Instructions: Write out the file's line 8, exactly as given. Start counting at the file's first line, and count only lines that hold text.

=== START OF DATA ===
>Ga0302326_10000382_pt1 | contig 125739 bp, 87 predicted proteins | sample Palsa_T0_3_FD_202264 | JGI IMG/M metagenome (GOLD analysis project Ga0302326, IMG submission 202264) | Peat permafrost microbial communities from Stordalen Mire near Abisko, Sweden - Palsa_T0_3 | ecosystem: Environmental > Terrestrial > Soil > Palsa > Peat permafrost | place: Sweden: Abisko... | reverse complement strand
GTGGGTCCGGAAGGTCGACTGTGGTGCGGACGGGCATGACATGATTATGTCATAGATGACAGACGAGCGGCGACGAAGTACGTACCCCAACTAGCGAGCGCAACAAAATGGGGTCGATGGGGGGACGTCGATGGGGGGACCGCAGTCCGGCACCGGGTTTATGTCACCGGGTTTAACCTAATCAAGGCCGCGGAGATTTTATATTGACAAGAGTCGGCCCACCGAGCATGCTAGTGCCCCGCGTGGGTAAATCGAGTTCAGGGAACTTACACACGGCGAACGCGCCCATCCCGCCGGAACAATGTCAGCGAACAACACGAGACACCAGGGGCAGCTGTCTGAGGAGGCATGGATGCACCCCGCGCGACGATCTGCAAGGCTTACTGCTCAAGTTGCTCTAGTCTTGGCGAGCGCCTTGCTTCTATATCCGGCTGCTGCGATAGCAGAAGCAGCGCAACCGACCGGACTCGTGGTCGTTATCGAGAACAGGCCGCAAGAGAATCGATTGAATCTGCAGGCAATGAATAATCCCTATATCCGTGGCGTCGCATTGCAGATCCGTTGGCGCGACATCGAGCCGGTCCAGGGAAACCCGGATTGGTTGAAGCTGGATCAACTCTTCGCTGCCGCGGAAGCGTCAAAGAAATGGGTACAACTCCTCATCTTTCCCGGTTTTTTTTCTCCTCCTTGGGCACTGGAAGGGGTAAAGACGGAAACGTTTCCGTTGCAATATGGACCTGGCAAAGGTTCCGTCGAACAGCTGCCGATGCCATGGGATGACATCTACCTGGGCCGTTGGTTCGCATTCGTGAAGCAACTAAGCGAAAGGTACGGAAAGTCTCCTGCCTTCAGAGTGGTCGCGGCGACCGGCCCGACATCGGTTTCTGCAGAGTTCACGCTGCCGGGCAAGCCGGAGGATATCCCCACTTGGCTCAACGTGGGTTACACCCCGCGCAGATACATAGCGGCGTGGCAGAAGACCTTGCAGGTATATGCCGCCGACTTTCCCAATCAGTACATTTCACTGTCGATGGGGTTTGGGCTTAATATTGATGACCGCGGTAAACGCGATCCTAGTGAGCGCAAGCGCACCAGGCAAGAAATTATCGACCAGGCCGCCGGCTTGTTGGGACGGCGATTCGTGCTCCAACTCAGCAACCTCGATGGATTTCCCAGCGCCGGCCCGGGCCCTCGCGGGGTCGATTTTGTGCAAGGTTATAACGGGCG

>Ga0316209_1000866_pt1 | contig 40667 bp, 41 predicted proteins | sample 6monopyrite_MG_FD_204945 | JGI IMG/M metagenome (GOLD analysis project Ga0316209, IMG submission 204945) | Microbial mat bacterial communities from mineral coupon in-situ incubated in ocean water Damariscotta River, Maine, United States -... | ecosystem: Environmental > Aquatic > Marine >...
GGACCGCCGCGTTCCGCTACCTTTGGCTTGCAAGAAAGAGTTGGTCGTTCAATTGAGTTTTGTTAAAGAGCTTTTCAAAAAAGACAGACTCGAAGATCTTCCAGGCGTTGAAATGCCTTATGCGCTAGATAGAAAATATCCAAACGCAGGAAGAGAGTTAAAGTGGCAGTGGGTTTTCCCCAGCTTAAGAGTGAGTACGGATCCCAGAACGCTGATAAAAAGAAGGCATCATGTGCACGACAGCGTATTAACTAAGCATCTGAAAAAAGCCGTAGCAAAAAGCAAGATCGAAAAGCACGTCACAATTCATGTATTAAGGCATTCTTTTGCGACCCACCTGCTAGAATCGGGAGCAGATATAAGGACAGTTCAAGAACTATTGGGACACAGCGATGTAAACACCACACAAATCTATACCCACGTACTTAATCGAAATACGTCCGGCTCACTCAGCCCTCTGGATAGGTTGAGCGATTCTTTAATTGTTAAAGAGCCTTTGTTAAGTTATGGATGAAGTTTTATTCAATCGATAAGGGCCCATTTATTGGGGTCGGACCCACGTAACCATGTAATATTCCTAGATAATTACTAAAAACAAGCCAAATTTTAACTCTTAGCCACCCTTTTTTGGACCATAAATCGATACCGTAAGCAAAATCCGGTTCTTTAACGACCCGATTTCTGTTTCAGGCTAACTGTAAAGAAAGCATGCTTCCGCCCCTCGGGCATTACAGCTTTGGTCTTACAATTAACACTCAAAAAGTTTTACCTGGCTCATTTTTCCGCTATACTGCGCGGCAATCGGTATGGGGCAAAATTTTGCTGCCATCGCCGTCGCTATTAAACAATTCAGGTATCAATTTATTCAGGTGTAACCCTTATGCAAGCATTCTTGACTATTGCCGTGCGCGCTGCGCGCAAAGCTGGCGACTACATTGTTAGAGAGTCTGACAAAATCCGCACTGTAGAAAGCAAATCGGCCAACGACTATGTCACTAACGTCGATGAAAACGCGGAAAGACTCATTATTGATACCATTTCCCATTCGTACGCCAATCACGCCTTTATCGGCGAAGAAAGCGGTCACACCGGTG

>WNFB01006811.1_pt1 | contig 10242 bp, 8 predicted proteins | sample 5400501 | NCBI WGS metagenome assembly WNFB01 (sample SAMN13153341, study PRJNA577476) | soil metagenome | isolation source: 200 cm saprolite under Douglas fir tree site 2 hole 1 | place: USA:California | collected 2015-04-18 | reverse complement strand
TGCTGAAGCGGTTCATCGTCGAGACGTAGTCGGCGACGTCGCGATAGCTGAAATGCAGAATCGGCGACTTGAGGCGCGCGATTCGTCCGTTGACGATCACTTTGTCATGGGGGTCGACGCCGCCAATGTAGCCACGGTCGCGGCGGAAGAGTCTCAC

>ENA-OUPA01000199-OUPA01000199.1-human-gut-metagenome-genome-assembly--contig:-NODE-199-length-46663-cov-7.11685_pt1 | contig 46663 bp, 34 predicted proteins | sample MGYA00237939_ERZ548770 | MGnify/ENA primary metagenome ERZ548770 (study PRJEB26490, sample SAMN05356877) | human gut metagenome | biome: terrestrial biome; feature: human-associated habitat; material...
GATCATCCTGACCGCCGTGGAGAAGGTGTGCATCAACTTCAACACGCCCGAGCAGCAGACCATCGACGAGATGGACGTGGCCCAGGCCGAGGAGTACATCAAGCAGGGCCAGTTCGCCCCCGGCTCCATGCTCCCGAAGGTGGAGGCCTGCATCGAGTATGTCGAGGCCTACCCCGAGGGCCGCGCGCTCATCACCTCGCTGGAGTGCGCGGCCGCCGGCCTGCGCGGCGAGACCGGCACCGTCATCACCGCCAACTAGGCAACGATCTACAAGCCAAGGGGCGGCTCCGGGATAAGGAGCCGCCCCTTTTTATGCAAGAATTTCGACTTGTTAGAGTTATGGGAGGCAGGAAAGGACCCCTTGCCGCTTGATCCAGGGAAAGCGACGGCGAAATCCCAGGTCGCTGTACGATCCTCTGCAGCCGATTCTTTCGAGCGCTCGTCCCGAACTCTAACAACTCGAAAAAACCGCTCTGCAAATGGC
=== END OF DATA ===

GATCATCCTGACCGCCGTGGAGAAGGTGTGCATCAACTTCAACACGCCCGAGCAGCAGACCATCGACGAGATGGACGTGGCCCAGGCCGAGGAGTACATCAAGCAGGGCCAGTTCGCCCCCGGCTCCATGCTCCCGAAGGTGGAGGCCTGCATCGAGTATGTCGAGGCCTACCCCGAGGGCCGCGCGCTCATCACCTCGCTGGAGTGCGCGGCCGCCGGCCTGCGCGGCGAGACCGGCACCGTCATCACCGCCAACTAGGCAACGATCTACAAGCCAAGGGGCGGCTCCGGGATAAGGAGCCGCCCCTTTTTATGCAAGAATTTCGACTTGTTAGAGTTATGGGAGGCAGGAAAGGACCCCTTGCCGCTTGATCCAGGGAAAGCGACGGCGAAATCCCAGGTCGCTGTACGATCCTCTGCAGCCGATTCTTTCGAGCGCTCGTCCCGAACTCTAACAACTCGAAAAAACCGCTCTGCAAATGGC